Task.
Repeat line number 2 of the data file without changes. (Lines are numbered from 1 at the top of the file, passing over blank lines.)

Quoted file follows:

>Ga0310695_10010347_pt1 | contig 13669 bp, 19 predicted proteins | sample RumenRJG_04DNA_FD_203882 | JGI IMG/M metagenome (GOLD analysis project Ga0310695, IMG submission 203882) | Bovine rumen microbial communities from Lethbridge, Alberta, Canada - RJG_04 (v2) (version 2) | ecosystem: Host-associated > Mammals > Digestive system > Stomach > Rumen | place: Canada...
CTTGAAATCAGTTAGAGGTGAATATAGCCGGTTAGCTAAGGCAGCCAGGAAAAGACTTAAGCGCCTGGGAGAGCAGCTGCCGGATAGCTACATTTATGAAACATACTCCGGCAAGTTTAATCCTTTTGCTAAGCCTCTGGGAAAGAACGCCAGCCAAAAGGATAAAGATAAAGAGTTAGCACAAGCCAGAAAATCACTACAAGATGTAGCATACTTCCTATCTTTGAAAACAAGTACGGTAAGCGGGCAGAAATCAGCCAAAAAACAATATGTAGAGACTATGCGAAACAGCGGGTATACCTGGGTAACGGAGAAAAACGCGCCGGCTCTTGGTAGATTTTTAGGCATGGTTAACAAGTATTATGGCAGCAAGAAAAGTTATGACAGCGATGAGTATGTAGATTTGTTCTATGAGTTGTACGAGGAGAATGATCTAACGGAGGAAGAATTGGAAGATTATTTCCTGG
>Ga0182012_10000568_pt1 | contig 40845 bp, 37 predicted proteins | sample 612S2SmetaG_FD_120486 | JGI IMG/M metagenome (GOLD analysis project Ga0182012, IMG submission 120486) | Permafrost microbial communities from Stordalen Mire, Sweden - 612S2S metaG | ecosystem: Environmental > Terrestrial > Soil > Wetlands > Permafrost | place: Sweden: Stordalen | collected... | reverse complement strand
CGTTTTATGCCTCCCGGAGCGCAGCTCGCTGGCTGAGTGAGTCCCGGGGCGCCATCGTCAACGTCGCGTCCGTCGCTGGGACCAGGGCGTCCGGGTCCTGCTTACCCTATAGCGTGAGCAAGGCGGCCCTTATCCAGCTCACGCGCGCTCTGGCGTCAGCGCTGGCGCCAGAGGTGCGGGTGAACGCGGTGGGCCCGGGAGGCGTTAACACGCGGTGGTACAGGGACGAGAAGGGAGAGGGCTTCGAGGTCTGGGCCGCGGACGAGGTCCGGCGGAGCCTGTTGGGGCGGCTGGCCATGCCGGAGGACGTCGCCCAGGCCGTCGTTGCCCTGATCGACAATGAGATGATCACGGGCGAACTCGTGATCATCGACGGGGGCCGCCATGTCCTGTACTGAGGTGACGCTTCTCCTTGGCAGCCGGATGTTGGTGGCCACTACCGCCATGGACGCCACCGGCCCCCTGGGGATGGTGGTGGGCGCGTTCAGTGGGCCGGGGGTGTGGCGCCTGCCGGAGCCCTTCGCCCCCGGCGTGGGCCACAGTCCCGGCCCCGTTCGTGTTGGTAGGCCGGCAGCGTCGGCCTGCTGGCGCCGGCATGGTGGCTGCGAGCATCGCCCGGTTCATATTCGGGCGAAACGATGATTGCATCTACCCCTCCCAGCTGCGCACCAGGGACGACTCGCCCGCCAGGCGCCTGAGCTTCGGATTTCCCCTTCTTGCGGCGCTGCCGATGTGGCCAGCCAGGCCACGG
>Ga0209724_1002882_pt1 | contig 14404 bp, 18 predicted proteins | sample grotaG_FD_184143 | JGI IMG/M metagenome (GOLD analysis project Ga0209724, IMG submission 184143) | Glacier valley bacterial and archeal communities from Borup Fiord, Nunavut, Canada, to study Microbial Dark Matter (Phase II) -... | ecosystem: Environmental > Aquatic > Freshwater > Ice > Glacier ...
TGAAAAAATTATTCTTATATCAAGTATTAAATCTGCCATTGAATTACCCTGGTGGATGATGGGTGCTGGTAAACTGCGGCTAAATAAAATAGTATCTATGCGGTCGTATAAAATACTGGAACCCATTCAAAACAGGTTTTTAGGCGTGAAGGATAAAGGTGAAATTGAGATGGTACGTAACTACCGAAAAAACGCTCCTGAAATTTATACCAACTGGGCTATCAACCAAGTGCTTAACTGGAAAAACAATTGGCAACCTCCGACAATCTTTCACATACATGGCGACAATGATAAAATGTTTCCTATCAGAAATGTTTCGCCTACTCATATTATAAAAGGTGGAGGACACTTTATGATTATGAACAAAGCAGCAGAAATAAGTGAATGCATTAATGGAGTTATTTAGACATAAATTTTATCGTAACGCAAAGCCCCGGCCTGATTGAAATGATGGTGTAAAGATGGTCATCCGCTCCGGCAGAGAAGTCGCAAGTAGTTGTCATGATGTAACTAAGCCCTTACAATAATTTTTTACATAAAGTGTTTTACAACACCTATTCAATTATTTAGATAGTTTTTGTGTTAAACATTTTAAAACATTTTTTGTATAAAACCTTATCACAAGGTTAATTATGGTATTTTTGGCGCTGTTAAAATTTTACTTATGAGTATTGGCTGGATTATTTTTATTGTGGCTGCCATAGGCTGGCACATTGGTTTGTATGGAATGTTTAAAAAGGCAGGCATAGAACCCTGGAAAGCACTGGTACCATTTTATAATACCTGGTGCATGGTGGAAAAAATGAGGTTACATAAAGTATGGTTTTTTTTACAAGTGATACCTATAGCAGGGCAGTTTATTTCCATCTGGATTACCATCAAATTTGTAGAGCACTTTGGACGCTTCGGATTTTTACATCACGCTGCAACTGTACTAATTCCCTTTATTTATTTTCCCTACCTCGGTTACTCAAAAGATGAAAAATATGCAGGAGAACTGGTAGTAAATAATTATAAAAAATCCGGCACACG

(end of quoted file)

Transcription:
CTTGAAATCAGTTAGAGGTGAATATAGCCGGTTAGCTAAGGCAGCCAGGAAAAGACTTAAGCGCCTGGGAGAGCAGCTGCCGGATAGCTACATTTATGAAACATACTCCGGCAAGTTTAATCCTTTTGCTAAGCCTCTGGGAAAGAACGCCAGCCAAAAGGATAAAGATAAAGAGTTAGCACAAGCCAGAAAATCACTACAAGATGTAGCATACTTCCTATCTTTGAAAACAAGTACGGTAAGCGGGCAGAAATCAGCCAAAAAACAATATGTAGAGACTATGCGAAACAGCGGGTATACCTGGGTAACGGAGAAAAACGCGCCGGCTCTTGGTAGATTTTTAGGCATGGTTAACAAGTATTATGGCAGCAAGAAAAGTTATGACAGCGATGAGTATGTAGATTTGTTCTATGAGTTGTACGAGGAGAATGATCTAACGGAGGAAGAATTGGAAGATTATTTCCTGG